A society's laws and the way it punishes people reveals a lot about the values, attitudes, and beliefs of that era. Today we don't have public executions or place people in the stocks. Punishment has varied through time and imprisonment is a relatively recent addition to the range of penalties we impose on those who break the law.
The law is all around us and during this course, you will look at where laws come from and how they have changed through time.
The following list is only a "snapshot" of the titles that can be found on the Library shelves:
- "The Devil made me do it!" Crime and punishment in early New England by Juliet Haines Mofford
- Foundations of Australian law by Callie Harvey - Chapter 1: The basis of Australian law
- The Origins of the Western legal system: from Thales to the Tudors by Ellen Goodman
Additional books on law in Australia can be found on our shelves: Law - Australia
Issues in Society:
- Volume 328: Crime and punishment
- Volume 363: Youth crime
- Volume 385: Crime and violence
- Volume 399: The Death penalty
Audio visual resources
- Tony Robinson's Crime and Punishment - Available on DVD and via Clickview Streaming
On our shelves:
- Encylopaedia Britannica
- World Book Encyclopedia
Don't forget you will need your user name and password to use these resources.
The following pathfinder on the Australian Legal System also contains information you can use in your research:
- Goodman, Ellen, 1995, 'The Roman law and the Roman Church', The Origins of the Western legal tradition: from Thales to the Tudors, Annadale, N.S.W. The Federation Press, pp. 129-163.
- Healey, Kate, 1996, 'Judges', The Judiciary, Balmain, N.S.W., The Spinney Press, pp. 11-16,
Magna Carta - King John and the Great Charter
King John was not a very successful king. His great enemy was the King of France, but he also argued with and punished many English barons. After losing another battle against France many barons decided they had had enough. They gave him a choice: he must give them their rights or it would mean war.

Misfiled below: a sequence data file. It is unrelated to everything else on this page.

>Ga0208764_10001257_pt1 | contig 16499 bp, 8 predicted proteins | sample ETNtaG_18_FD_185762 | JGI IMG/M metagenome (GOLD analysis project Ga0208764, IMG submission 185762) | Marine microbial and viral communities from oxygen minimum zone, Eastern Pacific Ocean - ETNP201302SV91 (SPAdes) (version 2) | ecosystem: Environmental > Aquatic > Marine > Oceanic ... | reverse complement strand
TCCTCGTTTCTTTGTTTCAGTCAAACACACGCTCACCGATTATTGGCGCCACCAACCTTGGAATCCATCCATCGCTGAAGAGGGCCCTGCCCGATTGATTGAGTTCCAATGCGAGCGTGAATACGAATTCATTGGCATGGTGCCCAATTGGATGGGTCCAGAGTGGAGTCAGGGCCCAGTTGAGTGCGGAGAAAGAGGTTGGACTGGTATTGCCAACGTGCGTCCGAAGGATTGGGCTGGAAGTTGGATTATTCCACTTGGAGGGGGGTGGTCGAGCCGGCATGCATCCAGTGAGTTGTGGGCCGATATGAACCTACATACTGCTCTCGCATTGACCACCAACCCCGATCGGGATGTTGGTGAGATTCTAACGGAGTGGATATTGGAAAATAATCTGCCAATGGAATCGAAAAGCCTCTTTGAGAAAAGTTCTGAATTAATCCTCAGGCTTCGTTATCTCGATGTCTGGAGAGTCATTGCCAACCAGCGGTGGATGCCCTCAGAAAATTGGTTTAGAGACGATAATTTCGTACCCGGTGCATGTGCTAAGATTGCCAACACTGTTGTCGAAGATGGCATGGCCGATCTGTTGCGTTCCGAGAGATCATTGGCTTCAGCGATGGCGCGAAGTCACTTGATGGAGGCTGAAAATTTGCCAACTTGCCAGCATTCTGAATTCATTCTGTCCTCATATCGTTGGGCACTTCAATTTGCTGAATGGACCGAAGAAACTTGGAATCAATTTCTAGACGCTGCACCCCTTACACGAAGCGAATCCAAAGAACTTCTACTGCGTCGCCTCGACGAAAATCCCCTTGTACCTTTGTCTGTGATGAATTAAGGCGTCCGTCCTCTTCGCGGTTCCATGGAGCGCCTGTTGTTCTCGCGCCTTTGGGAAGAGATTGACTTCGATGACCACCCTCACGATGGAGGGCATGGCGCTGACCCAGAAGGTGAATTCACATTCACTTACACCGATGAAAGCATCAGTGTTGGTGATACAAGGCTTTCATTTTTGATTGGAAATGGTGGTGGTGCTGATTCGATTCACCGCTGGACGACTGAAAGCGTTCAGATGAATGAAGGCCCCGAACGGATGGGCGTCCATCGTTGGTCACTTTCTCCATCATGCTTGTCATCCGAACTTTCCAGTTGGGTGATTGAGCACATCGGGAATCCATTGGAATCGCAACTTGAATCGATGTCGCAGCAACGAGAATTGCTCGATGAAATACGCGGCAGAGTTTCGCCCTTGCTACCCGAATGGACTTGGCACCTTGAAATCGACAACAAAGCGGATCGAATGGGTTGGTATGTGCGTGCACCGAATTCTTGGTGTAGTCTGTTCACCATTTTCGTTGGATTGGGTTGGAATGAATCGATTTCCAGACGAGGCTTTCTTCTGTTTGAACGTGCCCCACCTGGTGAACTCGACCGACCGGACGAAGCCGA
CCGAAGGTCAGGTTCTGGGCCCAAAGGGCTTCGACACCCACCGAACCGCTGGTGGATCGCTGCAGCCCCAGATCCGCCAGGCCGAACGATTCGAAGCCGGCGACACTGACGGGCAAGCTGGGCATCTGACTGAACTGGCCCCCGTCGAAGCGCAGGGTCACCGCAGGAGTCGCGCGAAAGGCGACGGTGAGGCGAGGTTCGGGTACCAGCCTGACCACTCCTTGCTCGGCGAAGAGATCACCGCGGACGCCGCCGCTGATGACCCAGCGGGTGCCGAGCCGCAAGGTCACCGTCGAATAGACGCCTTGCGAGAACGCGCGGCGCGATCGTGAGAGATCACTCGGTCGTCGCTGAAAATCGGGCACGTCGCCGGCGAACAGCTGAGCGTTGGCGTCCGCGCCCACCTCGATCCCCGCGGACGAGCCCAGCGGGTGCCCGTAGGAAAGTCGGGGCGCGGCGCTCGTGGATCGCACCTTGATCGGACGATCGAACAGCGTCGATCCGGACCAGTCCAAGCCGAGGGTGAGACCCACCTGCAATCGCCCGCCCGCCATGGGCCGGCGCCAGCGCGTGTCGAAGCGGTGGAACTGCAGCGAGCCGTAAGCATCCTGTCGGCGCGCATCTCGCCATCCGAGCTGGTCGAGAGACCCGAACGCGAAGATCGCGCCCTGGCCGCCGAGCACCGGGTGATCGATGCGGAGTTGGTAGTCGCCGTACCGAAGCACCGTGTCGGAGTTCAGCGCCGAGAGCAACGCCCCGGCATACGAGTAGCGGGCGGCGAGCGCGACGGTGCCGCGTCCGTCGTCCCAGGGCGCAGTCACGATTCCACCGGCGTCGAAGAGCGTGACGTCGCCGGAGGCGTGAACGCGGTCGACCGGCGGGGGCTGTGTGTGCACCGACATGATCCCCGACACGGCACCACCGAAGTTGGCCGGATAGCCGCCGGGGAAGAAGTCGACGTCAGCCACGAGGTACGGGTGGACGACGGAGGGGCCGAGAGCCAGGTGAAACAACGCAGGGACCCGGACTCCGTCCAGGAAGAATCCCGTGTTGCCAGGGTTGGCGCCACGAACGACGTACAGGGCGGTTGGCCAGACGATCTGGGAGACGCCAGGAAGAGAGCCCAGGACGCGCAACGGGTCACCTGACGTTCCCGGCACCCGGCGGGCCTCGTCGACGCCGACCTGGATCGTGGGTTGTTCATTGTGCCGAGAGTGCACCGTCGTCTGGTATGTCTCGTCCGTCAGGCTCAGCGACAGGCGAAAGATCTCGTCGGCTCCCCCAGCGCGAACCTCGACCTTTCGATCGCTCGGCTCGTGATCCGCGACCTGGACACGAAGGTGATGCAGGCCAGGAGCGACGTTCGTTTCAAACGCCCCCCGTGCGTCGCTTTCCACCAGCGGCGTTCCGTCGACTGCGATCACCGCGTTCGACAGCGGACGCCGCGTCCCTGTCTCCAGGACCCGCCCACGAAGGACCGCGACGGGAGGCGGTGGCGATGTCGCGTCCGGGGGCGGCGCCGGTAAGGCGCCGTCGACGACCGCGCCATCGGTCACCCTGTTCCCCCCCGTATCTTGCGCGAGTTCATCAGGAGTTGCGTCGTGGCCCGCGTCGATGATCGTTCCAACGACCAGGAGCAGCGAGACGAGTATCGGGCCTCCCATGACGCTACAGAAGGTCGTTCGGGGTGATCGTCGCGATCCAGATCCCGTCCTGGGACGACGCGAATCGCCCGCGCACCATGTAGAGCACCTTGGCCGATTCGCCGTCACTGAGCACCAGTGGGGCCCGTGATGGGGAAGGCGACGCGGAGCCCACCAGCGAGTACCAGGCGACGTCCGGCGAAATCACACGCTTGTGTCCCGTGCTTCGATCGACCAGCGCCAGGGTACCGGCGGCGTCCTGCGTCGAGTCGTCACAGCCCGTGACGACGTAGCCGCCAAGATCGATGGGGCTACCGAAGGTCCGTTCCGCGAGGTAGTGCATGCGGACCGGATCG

The list they created was so long they called it 'Magna Carta', which means 'Great Charter'. King John finally agreed and put his seal to it at Runnymede, an island in the River Thames.
The 1840s was a time of experimentation, with a shift towards controlling prisoners with psychological rather than physical pressures. Many humiliating punishments, were stopped, and the last was used less often. The Model Prison was completed at Port Arthur in 1852 and its primary aim was instruction and probation rather than oppressive punishment. Prisoners' crimes were now seen as offenses not just against society but against God. Thus, the Church and its chaplain were central to the Port Arthur system.
Clayton, Mark, 199?, Port Arthur: a penal history, Launceston, Regal Publications
- The pathfinder on penal colonies in Australia contains additional information on Port Arthur
Port Arthur was structured like the Pentonville Prison in London.
"Remember, remember the fifth of November
Gunpowder, treason and plot.
I see no reason why Gunpowder treason
Should ever be fogot."
When Queen Elizabeth I died in 1603, Catholics in England had high hopes that her successor would lessen the persecution they had suffered under the Queen. Unfortunately, their hopes were dashed leading to a group of men - thirteen in total - decided to take the matter into their own hands. Their leader was Robert Gatesby and the people he recruited to help him in what later would be known as 'The Gunpowder Plot'.
Guy Fawkes, the person most associated with the plot joined the group in May 1604 and is now considered as one of the world's first undercover agents whose deeds have been recorded.
Head, Vivian, 2007, Terrorism: shocking, true events of global destruction and human tragedy, Leicester, Abbeydale Press.
Thomas, Paul 1997, 'Guy Fawkes', Undercover agents, London, Belitha Press, pp. 6-7.
- The Gunpowder plot: the secrets of the Gunpowder Plot revealed. Using material from the National Archives of Great Britain
- Head, Vivian, 2007, 'The Gunpowder plot', Terrorism: shocking, true events of global destruction and human tragedy, Leicester, Abbeydale Press, pp. 8-13.
- A Brief history of Guy Fawkes day - from Time
- The Fifth of November - English Folk Verse. c. 1870
- The Gunpowder plot - from BBC History
- Guy Fawkes - from BBC History
Salem Witch Trials
- A delusion of satan The full story of the Salem witch trials
- The Salem Witch trials
- Witch-hunt: mysteries of the Salem witch trials
- Trials (Witchcraft) -- Massachusetts -- Salem -- History -- 17th century
- Witchcraft -- Massachusetts -- Salem -- History